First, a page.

I'm not sure how to translate this, by myself I would call it painted panel ceiling
, but following Wikipedia articles a more precise term would be painted coffering, or not.
Here too, the churches were cleaned out by the followers of reformation. But in certain cases the wooden ceilings which were added below the vaults got painted decoration, sometimes with more sometimes with less artistic values, but definitely they are a curiosity.
Wooden panels were a natural medium for painting since the antiquity, but into the churches they found their way during the early renaissance I think (or at least a certain genre of them), and remained there. The east was always in a little delay so on the Hungary renaissance started bout the half of the 15th century and reached it's peek with the reformation. Here in the following centuries, reformed, Lutheran and Calvinist magnates were all influenced by the renaissance, they all preferred to appear as humanists, benefactors of artists and aspiring scientists ("scientists"?). So the painted panels took root, at least art historians believe that the source of origin is renaissance Italy.
However ecclesiatical art rarely enjoyed the support of the wealthy nobility, especially not small rural parsonages. Here the renaissance influence intertwined with the folklore and taste of the rural population. One very characteristic creation became these painted ceilings.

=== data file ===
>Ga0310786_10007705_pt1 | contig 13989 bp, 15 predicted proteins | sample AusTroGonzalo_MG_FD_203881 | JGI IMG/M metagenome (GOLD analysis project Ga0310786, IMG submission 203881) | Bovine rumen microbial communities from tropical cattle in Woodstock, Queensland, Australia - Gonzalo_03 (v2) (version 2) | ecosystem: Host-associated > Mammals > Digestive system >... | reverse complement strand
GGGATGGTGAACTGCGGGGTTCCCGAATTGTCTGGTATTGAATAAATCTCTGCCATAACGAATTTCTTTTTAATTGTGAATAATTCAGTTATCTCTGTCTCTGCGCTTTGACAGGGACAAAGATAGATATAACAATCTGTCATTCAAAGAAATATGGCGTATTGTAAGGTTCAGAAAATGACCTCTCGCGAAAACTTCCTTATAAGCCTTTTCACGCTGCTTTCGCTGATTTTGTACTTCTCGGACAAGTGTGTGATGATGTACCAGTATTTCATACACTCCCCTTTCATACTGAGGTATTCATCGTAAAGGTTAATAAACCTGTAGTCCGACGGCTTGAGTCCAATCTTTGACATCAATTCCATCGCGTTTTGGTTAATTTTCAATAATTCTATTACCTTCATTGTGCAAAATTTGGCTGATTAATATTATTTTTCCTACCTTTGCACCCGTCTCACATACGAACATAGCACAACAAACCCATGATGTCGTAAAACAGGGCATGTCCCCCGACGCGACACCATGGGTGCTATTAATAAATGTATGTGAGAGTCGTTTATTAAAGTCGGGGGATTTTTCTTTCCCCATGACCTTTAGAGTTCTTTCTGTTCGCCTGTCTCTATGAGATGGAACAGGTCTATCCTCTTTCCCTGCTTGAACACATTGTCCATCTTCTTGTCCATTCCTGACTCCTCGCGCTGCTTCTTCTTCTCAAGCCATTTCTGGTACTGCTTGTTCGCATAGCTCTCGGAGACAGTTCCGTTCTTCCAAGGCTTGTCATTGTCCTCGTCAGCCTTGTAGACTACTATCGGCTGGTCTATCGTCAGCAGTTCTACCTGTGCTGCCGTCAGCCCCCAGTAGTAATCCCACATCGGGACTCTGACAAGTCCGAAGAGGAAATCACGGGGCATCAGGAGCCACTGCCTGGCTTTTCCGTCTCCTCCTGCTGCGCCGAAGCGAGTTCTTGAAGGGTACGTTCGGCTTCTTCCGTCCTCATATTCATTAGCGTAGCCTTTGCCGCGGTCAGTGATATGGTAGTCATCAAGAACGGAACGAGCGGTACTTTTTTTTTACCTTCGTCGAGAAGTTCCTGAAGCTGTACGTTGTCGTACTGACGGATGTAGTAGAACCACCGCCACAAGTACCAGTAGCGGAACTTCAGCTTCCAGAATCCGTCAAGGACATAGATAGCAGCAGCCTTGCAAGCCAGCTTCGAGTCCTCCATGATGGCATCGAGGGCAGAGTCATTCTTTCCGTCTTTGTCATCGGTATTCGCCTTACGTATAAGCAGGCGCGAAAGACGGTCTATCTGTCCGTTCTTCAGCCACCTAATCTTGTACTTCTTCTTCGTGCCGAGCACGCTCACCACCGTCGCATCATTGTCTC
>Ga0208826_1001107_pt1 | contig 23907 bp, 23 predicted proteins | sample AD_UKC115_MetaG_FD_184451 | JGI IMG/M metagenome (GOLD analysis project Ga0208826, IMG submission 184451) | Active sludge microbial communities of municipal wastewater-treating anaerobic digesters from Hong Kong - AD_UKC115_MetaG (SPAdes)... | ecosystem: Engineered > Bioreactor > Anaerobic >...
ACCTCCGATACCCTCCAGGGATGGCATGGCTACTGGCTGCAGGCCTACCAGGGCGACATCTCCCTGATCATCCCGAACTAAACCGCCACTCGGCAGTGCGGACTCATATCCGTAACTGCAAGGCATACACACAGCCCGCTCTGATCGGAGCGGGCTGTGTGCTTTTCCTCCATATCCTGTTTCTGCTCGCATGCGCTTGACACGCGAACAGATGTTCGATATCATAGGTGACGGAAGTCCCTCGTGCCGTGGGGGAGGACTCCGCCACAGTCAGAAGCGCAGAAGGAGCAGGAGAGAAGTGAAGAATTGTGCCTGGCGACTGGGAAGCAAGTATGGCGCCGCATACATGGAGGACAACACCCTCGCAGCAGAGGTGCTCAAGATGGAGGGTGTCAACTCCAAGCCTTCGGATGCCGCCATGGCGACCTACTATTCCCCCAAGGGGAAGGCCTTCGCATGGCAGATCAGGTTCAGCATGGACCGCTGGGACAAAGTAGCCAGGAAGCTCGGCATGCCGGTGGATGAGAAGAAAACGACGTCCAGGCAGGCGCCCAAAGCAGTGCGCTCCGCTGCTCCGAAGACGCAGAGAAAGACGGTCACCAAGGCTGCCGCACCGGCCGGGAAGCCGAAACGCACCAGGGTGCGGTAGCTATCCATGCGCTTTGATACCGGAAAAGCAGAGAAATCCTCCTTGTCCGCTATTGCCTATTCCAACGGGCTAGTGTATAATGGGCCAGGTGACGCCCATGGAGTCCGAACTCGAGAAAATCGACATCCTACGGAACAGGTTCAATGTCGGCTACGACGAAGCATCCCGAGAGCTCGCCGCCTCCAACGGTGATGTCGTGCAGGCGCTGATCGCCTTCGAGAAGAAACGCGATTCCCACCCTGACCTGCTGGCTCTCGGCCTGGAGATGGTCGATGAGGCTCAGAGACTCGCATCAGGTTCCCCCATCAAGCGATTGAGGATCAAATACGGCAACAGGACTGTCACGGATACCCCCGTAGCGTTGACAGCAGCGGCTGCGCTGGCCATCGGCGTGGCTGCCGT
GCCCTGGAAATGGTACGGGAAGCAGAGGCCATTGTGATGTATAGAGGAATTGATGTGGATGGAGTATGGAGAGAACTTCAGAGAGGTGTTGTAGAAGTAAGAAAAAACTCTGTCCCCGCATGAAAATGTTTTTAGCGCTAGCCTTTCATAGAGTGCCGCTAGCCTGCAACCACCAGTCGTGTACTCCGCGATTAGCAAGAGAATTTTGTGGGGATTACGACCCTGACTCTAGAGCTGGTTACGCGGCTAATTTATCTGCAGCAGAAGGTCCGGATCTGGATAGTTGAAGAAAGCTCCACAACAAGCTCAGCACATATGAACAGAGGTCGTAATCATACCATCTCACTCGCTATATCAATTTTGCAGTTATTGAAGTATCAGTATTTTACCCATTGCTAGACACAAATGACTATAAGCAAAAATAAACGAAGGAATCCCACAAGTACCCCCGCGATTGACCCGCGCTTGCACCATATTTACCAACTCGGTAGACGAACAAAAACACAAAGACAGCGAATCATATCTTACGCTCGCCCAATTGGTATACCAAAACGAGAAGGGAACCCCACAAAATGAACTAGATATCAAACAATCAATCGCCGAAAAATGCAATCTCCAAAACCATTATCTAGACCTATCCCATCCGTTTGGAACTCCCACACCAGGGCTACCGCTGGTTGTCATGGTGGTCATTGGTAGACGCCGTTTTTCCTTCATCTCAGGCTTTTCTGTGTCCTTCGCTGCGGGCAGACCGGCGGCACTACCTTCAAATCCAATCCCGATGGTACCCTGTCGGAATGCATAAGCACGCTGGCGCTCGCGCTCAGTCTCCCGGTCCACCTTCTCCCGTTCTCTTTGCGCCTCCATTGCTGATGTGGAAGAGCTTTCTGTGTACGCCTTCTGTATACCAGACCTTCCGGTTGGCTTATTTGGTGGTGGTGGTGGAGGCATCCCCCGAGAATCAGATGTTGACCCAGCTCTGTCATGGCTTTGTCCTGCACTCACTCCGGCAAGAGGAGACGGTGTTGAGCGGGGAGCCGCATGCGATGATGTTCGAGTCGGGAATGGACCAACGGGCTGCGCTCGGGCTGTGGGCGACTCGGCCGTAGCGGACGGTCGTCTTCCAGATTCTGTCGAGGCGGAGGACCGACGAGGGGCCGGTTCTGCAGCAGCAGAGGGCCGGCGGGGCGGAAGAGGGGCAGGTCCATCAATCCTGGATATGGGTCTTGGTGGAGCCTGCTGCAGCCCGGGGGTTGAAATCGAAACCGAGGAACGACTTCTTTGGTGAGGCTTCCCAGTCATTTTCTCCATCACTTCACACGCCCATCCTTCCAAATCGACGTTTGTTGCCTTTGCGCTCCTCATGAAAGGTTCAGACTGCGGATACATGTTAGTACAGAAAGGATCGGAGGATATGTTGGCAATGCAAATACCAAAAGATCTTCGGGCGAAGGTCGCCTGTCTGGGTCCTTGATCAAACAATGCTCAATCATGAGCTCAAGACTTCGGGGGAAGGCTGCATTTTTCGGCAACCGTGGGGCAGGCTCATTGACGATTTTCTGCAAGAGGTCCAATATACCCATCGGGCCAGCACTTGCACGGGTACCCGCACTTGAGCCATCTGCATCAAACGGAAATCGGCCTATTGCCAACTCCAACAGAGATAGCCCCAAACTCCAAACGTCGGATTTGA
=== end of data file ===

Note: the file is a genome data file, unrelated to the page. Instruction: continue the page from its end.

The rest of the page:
Decoration in churches were rarely l'art pour l'art, not in the previous Catholic world, since most believers weren't literate and they did not know latin, they got a considerable portion of their informations through the artistic productions of the churches, the frescos, the statues, the figural glass windows, etc. Probably these painted panels contained "messages" for the mass below. Some of these panels contains surprising depictions.
Let's see one example: the Calvinist church of Gyügye
(in the north east corner of the Great Hungarian Plain)
The structure is mentioned for the first time in 1405 but it is sure it was standing for a while now. From it's Romanesque style they estimate it's date of building to the late 13th, early 14th century.
We know when the wooden ceiling was incorporated. one panel says the church was renovated in the last weeks of May, 1762 and the paintings was finished on October 12th, 1767. The work was financed by it's own pocket of the ecclesia.
All in all 81 panels decorates the ceiling, 56 in the nave, 25 in the sanctuary. 20 and 20 of them are figural. Their shape isn't regular, but close to rectangular.
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